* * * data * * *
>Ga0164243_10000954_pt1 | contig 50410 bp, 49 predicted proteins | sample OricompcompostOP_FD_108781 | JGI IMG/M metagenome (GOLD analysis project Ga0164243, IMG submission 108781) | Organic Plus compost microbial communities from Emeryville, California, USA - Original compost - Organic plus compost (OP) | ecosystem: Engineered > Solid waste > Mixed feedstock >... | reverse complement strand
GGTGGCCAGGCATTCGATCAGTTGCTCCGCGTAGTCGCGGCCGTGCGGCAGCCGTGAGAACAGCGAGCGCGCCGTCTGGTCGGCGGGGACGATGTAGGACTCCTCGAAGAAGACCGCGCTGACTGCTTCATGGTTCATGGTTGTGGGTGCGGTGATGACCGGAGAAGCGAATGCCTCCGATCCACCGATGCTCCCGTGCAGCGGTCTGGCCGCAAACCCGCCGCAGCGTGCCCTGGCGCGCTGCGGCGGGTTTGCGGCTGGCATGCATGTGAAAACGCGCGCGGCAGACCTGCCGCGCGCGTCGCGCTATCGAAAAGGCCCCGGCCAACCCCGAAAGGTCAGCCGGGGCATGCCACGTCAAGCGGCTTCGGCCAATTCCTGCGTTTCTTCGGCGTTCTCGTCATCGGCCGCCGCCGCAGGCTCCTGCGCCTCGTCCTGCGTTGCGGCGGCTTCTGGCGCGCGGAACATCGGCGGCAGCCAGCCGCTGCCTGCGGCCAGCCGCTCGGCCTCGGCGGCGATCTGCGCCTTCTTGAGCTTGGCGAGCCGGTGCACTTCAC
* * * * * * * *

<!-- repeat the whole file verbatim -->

>Ga0164243_10000954_pt1 | contig 50410 bp, 49 predicted proteins | sample OricompcompostOP_FD_108781 | JGI IMG/M metagenome (GOLD analysis project Ga0164243, IMG submission 108781) | Organic Plus compost microbial communities from Emeryville, California, USA - Original compost - Organic plus compost (OP) | ecosystem: Engineered > Solid waste > Mixed feedstock >... | reverse complement strand
GGTGGCCAGGCATTCGATCAGTTGCTCCGCGTAGTCGCGGCCGTGCGGCAGCCGTGAGAACAGCGAGCGCGCCGTCTGGTCGGCGGGGACGATGTAGGACTCCTCGAAGAAGACCGCGCTGACTGCTTCATGGTTCATGGTTGTGGGTGCGGTGATGACCGGAGAAGCGAATGCCTCCGATCCACCGATGCTCCCGTGCAGCGGTCTGGCCGCAAACCCGCCGCAGCGTGCCCTGGCGCGCTGCGGCGGGTTTGCGGCTGGCATGCATGTGAAAACGCGCGCGGCAGACCTGCCGCGCGCGTCGCGCTATCGAAAAGGCCCCGGCCAACCCCGAAAGGTCAGCCGGGGCATGCCACGTCAAGCGGCTTCGGCCAATTCCTGCGTTTCTTCGGCGTTCTCGTCATCGGCCGCCGCCGCAGGCTCCTGCGCCTCGTCCTGCGTTGCGGCGGCTTCTGGCGCGCGGAACATCGGCGGCAGCCAGCCGCTGCCTGCGGCCAGCCGCTCGGCCTCGGCGGCGATCTGCGCCTTCTTGAGCTTGGCGAGCCGGTGCACTTCAC